Best of New York

The Absolute Best Cocktail Bar in New York

Any drink you order here is guaranteed to be among the best you’ve ever had. Photo: Liz Clayman

One thing New Yorkers tend to do a lot: drink. And the city has so many incredible bars that will cater to exactly that need. Frankly, it’s an embarrassment of riches. Even still, our concern today is the cocktail bar, a sanctuary that specializes in both innovation and familiarity while turning out expertly chilled, exceptionally balanced, deftly mixed drinks of all types. And no matter how many places can do that well — and there are a lot — a few nevertheless do it better than everyone else. These are the best cocktail bars in New York.

The Absolute Best

1. Clover Club
210 Smith St., nr. Butler St., Carroll Gardens; 718-855-7939

Julie Reiner’s eight-year-old Smith Street staple tops this list for one main reason: the unerring consistency and quality of the drinks. Clover’s Sazeracs can go toe-to-toe with any version sold in New Orleans; bartenders here were turning out superlative mai tais long before the modern tiki trend ever took hold; even house cocktails are consistently more interesting — and less overwrought — than they are at lesser bars. And hey, in addition to excellent drinks, the bar is spacious, and the door policy is what you’d call “very democratic” (you can just walk in, and the staff seems genuinely happy to seat you — imagine that), so you won’t get stuck standing in line waiting for a bouncer to grant you access. Serious drinkers should avoid the family-friendly brunch hours, but Clover Club nevertheless earns points for that, too, since it means even new parents — who, let’s be honest, probably need a stiff drink more than anyone — can seek refuge here.

2. Little Branch
20 Seventh Ave. South, at Leroy St.; 212-929-4360

Sixteen years after opening Milk & Honey — New York’s proto faux speakeasy — and almost a year after his untimely death, Sasha Petraske’s influence still looms large over New York’s cocktail scene, at excellent bars like Dutch Kills (alongside its charming new Williamsburg spinoff, Fresh Kills), Middle Branch, and Attaboy (itself located in the original Milk & Honey space). But the most appealing option remains this dark, decade-old basement bar. The not-quite-secret entrance schtick still works because it isn’t ham-fisted, and the vibe inside — firmly in the Petraske tradition — is as civilized as ever. The menu is bare-bones, and the drinks remain peerless. And all these years later, it’s still a little too easy to slip into one of the semiprivate back booths, order one or two drinks too many, and completely lose track of time. When it is eventually time to leave, even the cash-only policy feels like a throwback.

3. The Long Island Bar
110 Atlantic Ave., at Henry St., Cobble Hill; 718-625-8908

The laid-back atmosphere at Toby Cecchini’s revamped Atlantic Avenue diner belies the established talent that works behind the bar. The crew of bartending vets making the drinks draws an industry-heavy crowd that feels instantly familial. The very short cocktail menu only includes a few house drinks — a daiquiri made with pineapple-infused rum is somehow both chic and tropical; the place managed to remind everyone that the Boulevardier is one of the world’s greatest cocktails — but in true excellent-bar fashion, you can order whatever you want and trust that the crack staff will nail it. For anyone who’s grown weary of cocktail nerdery and instead just wants a decent place to drink very well, this is the spot. (The food menu, full of bar snacks and a burger, is noteworthy as well.)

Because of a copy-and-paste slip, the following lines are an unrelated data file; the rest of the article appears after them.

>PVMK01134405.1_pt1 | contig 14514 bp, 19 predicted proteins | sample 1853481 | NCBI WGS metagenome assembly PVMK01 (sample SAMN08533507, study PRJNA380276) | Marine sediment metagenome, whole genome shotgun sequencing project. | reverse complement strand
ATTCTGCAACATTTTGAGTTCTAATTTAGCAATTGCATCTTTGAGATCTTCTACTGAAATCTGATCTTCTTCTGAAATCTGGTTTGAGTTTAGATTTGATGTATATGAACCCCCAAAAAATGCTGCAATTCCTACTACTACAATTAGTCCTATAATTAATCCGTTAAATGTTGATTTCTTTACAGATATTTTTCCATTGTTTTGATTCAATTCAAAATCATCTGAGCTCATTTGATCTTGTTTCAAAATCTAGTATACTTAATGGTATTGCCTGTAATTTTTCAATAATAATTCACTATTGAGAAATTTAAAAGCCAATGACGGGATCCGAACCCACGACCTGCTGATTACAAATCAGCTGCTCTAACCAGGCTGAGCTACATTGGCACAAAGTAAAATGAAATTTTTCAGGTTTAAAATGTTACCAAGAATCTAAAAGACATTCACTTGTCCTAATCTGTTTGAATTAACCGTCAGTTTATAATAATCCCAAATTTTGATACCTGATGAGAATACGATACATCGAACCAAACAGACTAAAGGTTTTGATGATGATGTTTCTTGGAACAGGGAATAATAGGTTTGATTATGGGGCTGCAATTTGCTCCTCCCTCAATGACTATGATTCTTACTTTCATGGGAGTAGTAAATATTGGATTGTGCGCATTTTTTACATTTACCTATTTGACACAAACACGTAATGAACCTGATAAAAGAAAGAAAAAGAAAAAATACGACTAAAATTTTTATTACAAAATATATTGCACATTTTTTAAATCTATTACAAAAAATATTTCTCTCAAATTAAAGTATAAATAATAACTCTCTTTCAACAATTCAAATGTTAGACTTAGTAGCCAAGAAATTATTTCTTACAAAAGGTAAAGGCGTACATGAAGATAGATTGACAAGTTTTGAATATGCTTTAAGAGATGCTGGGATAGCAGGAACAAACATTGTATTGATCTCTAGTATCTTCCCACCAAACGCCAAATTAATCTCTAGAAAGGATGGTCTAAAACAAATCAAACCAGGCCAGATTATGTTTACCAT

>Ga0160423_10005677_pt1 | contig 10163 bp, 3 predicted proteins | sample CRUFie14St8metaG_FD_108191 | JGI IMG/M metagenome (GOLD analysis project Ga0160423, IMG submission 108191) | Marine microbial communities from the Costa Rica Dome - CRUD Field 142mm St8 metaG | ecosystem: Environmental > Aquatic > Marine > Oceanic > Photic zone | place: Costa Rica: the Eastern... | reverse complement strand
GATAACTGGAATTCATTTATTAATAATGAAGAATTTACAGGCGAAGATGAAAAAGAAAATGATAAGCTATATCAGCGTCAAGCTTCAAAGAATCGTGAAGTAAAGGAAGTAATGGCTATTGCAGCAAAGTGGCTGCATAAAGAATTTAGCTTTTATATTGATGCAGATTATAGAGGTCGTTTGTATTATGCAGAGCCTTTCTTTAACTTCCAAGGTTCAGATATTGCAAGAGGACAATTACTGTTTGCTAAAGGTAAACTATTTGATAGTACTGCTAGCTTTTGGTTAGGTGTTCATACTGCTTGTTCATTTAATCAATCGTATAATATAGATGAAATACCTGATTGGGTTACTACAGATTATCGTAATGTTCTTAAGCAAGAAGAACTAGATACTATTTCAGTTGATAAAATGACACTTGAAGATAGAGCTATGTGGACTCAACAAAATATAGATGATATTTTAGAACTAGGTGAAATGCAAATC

4. The Nomad Bar
10 W. 28th St., nr. Broadway; 347-472-5660

First, the bad news: The crowds here can suck (especially after work, when rat-racers pack in), so your best bet is to nicely give the host your name, grit your teeth, and agree to whatever wait is required to get a table. Once seated away from the fray, the bar feels downright civil. In fact, the proceedings are so meal-like that we were tempted to classify this as a restaurant. But even with gracious service and food from Daniel Humm and executive chef James Kent, it’s clear from looking around that people are mostly here to drink. Luckily, Leo Robitschek has assembled one of the city’s great cocktail menus, covering an array of styles — a tiki-influenced Zombie for two people to share sits next to a Chartreuse-fueled martini variation firmly in the pre-Prohibition mold — all of which go a long way toward helping alleviate the stress of cutting your way through the mob of people.

5. Bar Goto
245 Eldridge St., nr. E. Houston St.; 212-475-4411

The city is loaded with bars opened by veterans of Audrey Saunders’s almighty Pegu Club: Tooker Alley is an ideal neighborhood watering hole. PDT still turns out varsity-level cocktails (even if the tourists discovered it long ago). The relatively new Suffolk Arms is likely the only Irish-inspired pub that blends world-class piña coladas. Even Slowly Shirley, the quiet bar underneath the annoyingly boisterous Happiest Hour, isn’t without its charms. But the spot on this list must go to Kenta Goto’s secluded Lower East Side cocktail den, which feels like the most personal take on the classic-cocktail-bar formula. It helps that the relatively austere house drinks are uniformly elegant (even one that’s garnished with a Japanese marshmallow), the attention to detail is unrivaled, and the food — okonomiyaki and miso chicken wings that should not go un-ordered during a trip here — feels simultaneously inventive and comforting, which is also a spot-on description for the bar itself.

The Best Cocktail Bar in New York